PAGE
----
This kind of development in teaching is precisely one of the roles of the Magisterium. The Catechism says:
“‘The task of giving an authentic interpretation of the Word of God, whether in its written form or in the form of Tradition, has been entrusted to the living teaching office of the Church alone. Its authority in this matter is exercised in the name of Jesus Christ.’ This means that the task of interpretation has been entrusted to the bishops in communion with the successor of Peter, the Bishop of Rome” (Catechism 85).
In other words, it is precisely the role of the living Magisterium to receive the growing information that we have about creation and reapply that new understanding to the unchanging deposit of faith (i.e. the truths of Scripture and Tradition, the creeds, and those things declared to be infallible).
Some may think that saying the Church can change its teaching is a kind of relativism. However, it’s when I attempt to interpret Scripture and Tradition on my own, apart from the living Magisterium, that I risk falling into relativism. This is especially the case if my personal interpretation opposes what the Magisterium teaches. This is what we see on display from those who reject the magisterial teachings of Vatican II or those who reject the magisterial teaching of Pope Francis. But as long as I stand with the Magisterium I cannot fall into relativism.
In the quote above from Cardinal Bergoglio, the future pope said, “the truth instead obliges us to a continuous process of deepening our understanding.” The Church herself is constantly deepening her understanding, and the vehicle that the Holy Spirit uses to guide the Church to this ever greater understanding is the living Magisterium. Pope Benedict XVI said, “We do not possess the truth, the truth possesses us: Christ, Who is the truth, has taken us by the hand, and we know that His hand is holding us securely on the path of our quest for knowledge.”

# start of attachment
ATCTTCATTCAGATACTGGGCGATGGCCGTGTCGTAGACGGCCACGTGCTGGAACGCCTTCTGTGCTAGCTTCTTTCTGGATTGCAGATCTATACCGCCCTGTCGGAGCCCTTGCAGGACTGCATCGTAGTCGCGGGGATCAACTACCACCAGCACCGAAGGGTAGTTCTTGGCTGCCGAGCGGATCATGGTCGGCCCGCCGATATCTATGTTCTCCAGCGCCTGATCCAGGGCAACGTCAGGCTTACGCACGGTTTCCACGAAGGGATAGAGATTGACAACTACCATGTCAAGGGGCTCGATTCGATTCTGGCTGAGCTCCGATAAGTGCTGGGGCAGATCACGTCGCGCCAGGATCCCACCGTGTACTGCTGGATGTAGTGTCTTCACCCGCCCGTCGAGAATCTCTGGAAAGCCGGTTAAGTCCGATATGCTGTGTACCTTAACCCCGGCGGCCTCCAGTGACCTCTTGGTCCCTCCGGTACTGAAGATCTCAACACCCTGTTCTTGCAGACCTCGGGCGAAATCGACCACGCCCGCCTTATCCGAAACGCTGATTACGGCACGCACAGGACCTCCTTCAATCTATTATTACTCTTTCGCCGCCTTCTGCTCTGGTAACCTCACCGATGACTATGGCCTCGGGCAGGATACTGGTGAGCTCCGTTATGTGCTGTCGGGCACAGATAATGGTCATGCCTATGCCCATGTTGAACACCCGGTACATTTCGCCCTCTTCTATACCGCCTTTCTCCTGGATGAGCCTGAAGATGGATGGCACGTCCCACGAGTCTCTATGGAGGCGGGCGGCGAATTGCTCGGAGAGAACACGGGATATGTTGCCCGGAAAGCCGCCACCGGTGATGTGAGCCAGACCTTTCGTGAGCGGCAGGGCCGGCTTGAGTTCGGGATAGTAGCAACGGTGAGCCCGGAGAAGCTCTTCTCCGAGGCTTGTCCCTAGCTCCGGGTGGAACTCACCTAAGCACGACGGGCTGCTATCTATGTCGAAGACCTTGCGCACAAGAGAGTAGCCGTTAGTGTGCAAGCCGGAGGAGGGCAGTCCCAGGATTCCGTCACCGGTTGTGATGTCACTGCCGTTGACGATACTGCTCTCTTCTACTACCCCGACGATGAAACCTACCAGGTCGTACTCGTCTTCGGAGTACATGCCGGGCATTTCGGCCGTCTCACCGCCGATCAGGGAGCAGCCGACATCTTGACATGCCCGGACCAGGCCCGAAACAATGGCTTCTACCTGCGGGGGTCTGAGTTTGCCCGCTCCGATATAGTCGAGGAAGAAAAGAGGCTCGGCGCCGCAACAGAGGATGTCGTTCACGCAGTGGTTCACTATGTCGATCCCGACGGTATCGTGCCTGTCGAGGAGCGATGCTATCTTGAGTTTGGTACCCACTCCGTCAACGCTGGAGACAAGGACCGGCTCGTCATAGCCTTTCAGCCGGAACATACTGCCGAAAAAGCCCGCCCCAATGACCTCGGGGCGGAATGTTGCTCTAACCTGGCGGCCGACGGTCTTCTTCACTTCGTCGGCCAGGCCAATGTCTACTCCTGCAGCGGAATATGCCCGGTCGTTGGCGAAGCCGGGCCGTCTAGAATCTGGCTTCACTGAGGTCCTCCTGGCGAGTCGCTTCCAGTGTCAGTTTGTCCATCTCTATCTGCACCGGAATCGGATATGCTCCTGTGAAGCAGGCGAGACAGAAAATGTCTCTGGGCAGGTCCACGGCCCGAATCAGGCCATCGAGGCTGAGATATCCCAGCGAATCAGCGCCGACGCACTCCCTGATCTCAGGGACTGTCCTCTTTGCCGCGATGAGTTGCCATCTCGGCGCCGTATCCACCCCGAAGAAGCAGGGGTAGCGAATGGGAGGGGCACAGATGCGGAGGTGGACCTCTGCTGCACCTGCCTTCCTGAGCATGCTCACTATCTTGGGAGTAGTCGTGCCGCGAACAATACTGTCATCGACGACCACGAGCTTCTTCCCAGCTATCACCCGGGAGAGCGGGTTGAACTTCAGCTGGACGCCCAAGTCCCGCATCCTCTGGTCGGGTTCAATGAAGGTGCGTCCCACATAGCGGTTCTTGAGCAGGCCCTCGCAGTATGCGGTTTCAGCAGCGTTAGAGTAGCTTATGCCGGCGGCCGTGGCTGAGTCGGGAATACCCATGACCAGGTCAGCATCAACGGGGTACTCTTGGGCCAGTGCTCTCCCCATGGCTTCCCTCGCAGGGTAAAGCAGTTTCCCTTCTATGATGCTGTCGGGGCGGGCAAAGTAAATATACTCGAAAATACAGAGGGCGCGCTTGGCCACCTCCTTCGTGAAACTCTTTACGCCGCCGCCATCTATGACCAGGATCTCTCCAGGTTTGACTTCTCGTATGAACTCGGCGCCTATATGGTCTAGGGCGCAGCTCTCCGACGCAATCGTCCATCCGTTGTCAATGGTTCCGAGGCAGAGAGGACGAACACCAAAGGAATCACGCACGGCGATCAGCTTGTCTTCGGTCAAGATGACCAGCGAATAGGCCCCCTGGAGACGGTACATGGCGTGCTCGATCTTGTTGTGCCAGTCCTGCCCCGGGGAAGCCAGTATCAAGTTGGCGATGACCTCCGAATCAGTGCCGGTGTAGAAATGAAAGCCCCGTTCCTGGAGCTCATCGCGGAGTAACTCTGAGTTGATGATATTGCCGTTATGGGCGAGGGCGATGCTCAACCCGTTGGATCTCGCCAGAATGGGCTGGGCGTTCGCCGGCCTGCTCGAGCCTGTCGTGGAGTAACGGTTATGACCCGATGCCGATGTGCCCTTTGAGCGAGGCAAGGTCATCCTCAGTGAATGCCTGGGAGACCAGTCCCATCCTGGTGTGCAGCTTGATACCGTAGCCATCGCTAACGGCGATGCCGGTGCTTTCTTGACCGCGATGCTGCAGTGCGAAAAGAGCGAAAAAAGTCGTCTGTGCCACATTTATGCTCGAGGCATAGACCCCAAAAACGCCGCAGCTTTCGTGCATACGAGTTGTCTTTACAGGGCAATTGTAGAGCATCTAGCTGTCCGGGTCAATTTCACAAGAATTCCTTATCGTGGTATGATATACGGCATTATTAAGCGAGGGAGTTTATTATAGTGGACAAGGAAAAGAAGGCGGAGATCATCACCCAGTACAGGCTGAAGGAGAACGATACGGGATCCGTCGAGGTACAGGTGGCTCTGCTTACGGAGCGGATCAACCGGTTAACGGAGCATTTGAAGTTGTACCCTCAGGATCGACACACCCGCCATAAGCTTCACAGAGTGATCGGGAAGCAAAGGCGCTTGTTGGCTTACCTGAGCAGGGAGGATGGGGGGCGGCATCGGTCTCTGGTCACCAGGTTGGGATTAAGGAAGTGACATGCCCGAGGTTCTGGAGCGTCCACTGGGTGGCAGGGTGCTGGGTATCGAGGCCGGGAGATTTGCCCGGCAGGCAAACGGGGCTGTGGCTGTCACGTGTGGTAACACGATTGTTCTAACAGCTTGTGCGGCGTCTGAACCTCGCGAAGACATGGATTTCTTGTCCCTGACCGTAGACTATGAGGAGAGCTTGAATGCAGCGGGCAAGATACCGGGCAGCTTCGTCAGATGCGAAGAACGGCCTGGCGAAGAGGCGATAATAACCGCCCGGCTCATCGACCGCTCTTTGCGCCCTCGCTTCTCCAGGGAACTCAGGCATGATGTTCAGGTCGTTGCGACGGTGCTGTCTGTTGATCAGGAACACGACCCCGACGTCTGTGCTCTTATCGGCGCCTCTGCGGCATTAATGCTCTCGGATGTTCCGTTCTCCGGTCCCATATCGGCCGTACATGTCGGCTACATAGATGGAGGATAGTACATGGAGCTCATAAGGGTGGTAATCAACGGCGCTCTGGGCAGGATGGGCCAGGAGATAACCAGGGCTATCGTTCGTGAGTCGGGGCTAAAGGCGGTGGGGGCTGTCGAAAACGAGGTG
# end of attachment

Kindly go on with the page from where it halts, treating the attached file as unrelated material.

As Catholics, we believe that Christ leads us to an always greater understanding of Himself. The hand He offers us is the Holy Spirit speaking through the living Magisterium. Stay close to the Catechism. Stay close to the Pope. Through them you will be led by the Spirit to the inexhaustible depths of Truth Himself.
[Photo Credit: Dominic Ureta on One Secret Mission]
Paul Fahey lives in Michigan with his wife and four kids. For the past almost eight years, he has worked as a professional catechist. He has an undergraduate degree in Theology and is currently working toward a Masters Degree in Pastoral Counseling. He is a retreat leader, catechist formator, writer, and a co-founder of Where Peter Is. His long-term goal is to provide pastoral counseling for Catholics who have been spiritually abused, counseling for Catholic ministers, and counseling education so that ministers are more equipped to help others in their ministry.